"possessed of or endowed with might; having much ability, strength, or power," Old English mihtig, earlier mæhtig, from Proto-Germanic *mahtiga- (source also of Old Frisian mechtig, Old Saxon mahtig, Dutch machtig, German mächtig), from the source of might (n.). As an adverb, "very, exceedingly, greatly," it is attested from c. 1300, though such use now is considered colloquial.
Old English ælmihtig "all-powerful," also a by-name of God; compound of æl (see all) + mihtig (see mighty); common Germanic (cognates: Old Saxon alomahtig, Old High German alamahtic, German allmächtig, Old Norse almattigr), perhaps an early Germanic loan-translation of Latin omnipotens (see omnipotent). Originally only of deities; general use is by late 14c.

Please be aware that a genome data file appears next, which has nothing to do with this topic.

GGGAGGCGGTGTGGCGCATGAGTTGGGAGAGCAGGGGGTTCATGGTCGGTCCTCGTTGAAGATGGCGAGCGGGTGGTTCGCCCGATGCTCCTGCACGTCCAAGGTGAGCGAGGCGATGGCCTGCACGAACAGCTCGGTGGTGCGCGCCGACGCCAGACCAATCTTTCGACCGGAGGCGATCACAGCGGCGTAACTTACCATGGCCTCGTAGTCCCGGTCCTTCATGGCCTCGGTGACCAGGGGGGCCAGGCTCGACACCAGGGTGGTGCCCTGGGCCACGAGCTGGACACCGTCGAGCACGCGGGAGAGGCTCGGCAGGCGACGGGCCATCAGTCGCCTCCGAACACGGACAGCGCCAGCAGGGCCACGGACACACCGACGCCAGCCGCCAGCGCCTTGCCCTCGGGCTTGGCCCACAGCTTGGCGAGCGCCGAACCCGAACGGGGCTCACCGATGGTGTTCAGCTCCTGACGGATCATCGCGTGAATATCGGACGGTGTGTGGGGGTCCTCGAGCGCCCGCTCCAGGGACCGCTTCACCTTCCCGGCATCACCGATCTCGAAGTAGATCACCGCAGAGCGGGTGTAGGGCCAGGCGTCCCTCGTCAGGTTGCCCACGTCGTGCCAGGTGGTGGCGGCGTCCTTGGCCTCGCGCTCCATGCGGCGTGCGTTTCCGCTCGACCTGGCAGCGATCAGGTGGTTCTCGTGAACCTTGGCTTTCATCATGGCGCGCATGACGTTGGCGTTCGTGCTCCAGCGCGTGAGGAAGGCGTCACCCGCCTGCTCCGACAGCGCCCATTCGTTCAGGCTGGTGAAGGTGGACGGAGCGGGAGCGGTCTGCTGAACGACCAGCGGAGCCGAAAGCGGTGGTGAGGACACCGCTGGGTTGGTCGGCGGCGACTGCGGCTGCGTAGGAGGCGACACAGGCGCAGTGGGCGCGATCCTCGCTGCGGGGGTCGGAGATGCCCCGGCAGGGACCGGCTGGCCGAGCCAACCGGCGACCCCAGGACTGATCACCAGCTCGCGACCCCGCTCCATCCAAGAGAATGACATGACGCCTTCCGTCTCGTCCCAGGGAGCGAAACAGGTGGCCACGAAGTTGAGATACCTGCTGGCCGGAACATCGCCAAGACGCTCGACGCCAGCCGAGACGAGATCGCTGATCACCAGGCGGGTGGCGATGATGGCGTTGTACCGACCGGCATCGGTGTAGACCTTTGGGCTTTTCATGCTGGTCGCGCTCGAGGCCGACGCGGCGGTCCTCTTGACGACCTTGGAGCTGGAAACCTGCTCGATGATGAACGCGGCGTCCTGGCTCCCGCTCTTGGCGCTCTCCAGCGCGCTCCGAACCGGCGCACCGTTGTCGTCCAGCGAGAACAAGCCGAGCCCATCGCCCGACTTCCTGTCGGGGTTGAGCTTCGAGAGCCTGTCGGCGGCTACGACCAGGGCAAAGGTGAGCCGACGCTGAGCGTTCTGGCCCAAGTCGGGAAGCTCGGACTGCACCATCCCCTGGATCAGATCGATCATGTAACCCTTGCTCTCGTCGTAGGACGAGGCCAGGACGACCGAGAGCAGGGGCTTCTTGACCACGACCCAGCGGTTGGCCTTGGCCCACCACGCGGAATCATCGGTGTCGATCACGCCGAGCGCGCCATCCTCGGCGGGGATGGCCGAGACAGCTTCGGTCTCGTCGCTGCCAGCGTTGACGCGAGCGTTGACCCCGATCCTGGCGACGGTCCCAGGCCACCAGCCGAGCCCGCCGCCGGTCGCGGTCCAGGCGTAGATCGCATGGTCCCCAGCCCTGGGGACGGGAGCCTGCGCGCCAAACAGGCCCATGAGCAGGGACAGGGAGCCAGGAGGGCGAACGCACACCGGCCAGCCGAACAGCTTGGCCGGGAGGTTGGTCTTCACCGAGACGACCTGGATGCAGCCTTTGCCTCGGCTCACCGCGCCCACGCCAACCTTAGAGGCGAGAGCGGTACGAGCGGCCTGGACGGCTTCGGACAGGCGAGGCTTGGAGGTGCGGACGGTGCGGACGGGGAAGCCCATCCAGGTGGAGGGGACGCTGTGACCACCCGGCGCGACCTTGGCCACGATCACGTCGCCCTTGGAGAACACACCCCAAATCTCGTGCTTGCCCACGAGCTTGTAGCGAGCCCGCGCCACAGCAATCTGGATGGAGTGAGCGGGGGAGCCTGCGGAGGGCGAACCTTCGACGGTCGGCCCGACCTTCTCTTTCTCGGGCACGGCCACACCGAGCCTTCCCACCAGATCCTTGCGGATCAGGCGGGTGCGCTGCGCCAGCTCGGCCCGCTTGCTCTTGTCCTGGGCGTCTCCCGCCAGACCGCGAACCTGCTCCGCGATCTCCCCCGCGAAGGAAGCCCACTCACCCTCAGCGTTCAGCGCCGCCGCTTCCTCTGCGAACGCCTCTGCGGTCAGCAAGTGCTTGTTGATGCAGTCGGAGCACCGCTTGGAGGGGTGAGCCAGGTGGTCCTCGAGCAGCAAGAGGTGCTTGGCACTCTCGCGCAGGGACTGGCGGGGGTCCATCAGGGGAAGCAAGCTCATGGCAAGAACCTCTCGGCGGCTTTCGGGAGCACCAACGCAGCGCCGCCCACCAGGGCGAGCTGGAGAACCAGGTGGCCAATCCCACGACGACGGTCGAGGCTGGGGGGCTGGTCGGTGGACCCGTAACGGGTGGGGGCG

The almighty dollar, that great object of universal devotion throughout our land. [Washington Irving, "The Creole Village," in The Knickerbocker, or New-York Monthly Magazine, November 1836]
Related: Almightily; almightiness. A 15c. text translates omnipotencia with allmyghtyhede "almightihood."
fem. proper name, from Irish Brighid, goddess associated with fire, spring, fertility, healing, poetry and smithcraft, from brigh "strength," from Celtic *brig-o-, from PIE *bhrgh-nt- "high, mighty," from root *bhergh- (2) "high."